Joined: 14-Mar-2007
Posts: 1878
From: Kansas

Kronos Quote:

Nope nope and nope again.


Someone likes to play the devil's advocate.

Kronos Quote:

If C= hadn't been the C= it was it would never gotten into the place of buying an obscure failing startup as a last minute hail mary.


I disagree with this perspective. C= had PC clones and they were about to bring out the C= 900 Unix clone using a 16 bit Z8001 CPU but it was likely cancelled because the Amiga was acquired.

https://hackaday.com/2023/02/25/the-forgotten-commodore-900-a-look-at-a-rare-prototype/

The prototypes look complete and some of them work which can be seen in the video of the article above. Former C= employees Bil Herd and Malcolm North post in the comments. The C128 outsold the Amiga for awhile and something like the C65 probably could have been brought to market to compete with the Apple IIGS and SNES while maintaining backward compatibility with the C64. Amiga technology likely was borrowed for the C65 but C= was capable of developing similar tech on their own as the C= 900 has high resolution and a bit blitter. The 6502 family of CPUs were not as upgradeable as the 68000 and C= didn't have vision or focus past the C64. Posts on hackaday sum up C= after the C64 pretty well.

Scott Quote:

This machine is a primary example of Commodoreís failure. Trying to have a machine that suits everyone rather than staying focused on developing their own ecosystem. After the 64, they simply could not find a focus of their own. ďletís do another 8 bit with the 128Öletís do a 16 bit, not backwards compatible graphics machine.. Letís do some pc clonesÖletís do a Unix-like machineÖĒ. The only thing most of these machines had in common was the company logo/name.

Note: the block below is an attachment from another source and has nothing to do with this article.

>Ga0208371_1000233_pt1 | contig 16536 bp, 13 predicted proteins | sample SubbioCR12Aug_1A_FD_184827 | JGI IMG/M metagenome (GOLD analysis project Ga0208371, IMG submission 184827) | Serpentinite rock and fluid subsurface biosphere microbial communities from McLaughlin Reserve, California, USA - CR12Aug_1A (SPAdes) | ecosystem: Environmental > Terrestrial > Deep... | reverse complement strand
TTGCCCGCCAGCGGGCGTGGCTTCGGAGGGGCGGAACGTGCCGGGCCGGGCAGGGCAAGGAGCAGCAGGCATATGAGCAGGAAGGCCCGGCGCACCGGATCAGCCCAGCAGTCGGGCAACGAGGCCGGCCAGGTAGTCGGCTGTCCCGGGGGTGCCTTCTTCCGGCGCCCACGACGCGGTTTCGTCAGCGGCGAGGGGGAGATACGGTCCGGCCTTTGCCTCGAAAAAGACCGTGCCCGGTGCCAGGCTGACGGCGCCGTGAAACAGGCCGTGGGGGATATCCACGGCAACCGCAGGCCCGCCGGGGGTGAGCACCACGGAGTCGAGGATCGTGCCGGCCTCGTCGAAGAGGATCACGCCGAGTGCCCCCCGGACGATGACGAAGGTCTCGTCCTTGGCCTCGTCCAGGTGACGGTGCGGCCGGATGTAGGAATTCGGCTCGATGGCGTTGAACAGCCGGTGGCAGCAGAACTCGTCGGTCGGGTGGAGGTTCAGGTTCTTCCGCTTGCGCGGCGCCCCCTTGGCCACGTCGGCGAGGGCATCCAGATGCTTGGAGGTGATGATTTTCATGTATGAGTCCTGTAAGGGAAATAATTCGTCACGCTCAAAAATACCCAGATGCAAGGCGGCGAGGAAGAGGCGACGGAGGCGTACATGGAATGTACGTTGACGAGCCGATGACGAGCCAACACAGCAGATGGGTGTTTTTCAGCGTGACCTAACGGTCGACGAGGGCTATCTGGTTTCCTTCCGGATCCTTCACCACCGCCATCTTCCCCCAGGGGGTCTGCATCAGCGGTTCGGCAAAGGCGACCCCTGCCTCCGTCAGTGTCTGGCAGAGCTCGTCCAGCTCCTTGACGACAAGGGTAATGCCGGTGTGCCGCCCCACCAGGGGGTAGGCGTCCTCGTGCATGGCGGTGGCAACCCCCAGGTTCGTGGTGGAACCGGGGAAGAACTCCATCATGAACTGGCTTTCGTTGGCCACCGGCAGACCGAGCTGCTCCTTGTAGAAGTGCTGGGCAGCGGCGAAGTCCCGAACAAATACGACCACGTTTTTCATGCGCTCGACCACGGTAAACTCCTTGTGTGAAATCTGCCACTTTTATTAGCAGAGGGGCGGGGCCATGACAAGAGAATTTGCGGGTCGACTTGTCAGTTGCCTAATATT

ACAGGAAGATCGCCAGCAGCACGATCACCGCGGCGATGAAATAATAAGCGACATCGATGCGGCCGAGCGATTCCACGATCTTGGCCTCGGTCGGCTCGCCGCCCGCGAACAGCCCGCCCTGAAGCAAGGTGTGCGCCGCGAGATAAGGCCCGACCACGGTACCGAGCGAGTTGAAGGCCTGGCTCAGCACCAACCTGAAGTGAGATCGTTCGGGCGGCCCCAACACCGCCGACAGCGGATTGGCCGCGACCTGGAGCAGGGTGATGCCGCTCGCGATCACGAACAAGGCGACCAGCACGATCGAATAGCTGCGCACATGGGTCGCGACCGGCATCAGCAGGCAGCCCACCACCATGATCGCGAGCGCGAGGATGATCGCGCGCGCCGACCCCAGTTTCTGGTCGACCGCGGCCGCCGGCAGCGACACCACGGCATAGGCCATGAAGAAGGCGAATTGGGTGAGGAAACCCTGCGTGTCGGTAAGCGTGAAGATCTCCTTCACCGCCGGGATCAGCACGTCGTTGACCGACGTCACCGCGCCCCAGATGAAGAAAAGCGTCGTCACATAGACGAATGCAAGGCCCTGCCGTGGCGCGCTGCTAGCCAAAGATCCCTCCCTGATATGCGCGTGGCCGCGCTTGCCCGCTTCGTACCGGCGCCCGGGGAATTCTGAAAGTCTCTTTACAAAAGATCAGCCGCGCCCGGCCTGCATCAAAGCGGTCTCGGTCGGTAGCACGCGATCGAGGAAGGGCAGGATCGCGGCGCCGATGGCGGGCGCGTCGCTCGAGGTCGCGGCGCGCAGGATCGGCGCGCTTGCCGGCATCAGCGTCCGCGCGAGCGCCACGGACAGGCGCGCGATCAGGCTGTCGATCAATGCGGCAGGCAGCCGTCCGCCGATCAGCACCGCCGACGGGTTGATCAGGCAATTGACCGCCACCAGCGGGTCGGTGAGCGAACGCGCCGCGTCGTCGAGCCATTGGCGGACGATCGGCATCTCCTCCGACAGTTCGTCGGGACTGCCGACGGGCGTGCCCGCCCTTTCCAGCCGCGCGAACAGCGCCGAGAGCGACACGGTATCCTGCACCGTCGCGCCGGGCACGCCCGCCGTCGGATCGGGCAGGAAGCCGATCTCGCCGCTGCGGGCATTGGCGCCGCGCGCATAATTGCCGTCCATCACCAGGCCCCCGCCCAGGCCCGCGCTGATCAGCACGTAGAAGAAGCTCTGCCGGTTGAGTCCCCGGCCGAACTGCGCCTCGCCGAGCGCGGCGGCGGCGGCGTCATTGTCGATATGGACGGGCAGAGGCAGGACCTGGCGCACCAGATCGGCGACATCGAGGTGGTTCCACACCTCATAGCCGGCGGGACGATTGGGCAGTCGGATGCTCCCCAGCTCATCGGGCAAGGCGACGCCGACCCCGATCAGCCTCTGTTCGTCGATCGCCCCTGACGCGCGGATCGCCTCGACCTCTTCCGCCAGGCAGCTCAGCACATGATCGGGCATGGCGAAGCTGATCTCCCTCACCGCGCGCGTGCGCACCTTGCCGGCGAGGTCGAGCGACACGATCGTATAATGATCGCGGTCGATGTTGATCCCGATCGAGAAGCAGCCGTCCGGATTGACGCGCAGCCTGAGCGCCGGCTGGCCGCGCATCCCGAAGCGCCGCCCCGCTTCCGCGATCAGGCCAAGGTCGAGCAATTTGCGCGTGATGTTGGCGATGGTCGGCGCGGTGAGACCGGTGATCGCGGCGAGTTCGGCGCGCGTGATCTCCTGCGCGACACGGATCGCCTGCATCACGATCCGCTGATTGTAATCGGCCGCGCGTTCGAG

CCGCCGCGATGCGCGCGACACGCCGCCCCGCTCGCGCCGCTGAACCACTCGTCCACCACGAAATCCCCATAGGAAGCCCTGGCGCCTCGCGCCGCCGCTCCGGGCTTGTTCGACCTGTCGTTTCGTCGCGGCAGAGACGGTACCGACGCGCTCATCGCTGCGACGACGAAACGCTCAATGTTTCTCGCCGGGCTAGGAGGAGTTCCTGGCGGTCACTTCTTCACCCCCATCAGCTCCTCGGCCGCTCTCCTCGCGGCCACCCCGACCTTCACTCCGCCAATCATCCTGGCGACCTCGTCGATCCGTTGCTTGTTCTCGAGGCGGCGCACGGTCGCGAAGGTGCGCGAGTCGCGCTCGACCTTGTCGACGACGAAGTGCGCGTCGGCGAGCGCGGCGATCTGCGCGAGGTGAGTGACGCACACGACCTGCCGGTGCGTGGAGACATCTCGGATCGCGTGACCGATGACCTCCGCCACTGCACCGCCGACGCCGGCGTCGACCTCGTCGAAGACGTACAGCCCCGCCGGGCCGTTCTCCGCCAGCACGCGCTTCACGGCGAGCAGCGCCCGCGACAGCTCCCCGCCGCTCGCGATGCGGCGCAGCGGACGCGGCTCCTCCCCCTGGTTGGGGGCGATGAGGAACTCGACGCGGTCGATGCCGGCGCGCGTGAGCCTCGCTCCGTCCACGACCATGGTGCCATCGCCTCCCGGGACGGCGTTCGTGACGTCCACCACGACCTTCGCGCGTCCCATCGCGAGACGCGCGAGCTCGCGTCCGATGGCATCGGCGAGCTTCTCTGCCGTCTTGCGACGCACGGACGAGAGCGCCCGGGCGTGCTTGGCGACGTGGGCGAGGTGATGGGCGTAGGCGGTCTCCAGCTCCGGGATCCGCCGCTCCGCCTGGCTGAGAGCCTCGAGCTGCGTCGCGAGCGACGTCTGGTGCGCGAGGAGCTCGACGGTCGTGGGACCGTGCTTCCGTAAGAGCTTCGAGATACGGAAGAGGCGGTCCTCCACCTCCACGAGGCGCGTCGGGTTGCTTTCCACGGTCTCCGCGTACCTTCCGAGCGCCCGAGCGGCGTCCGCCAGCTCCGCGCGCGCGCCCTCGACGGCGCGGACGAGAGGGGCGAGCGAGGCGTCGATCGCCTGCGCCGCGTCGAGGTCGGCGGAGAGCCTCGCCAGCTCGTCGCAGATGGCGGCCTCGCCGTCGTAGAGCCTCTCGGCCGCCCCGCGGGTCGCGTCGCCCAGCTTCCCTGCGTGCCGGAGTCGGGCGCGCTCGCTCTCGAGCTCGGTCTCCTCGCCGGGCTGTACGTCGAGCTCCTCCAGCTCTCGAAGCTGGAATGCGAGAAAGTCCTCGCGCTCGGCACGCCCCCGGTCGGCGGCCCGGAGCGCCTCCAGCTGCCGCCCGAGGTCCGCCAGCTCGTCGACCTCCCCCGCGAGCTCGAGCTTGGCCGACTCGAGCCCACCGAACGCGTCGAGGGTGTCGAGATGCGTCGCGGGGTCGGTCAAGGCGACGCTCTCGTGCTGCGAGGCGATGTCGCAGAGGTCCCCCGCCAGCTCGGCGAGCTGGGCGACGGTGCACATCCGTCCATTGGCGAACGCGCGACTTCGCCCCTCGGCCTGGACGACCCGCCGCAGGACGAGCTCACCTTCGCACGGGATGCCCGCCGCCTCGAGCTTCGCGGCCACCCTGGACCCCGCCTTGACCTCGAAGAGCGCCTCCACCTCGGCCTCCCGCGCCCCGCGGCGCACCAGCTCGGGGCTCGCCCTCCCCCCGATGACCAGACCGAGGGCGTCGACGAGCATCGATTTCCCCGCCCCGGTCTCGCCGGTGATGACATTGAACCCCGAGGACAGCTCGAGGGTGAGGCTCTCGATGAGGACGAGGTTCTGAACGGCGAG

Bil Herd Quote:

Too true, once Jack Tramiel left there wasnít any real direction.


Ostracus Quote:

His management style might have hindered things.


Bil Herd Quote:

That might be true enough but at least it was leadership. :)


Jack was a decisive leader with reasonable good vision considering he had a limited understanding of technology. His negative leadership traits sabotaged C= even after he left and then Atari too. At least some of the incentive for C= to buy the Amiga was to keep the technology out of Jack's hands. Jack created the ST with a 68000 because he knew it would be required to compete with the 68000 Amiga but if Atari had won the bidding war would he have stripped out the 68000 to create a cheaper 6502 family Atari computer/console with the chipset? Without the Amiga chipset, C= could have created a 68k based computer like the Atari ST as quickly as Atari to compete with the Mac. C= had advanced graphics technology in the C= 900 that could have resulted in a better chipset than the Atari ST or Mac.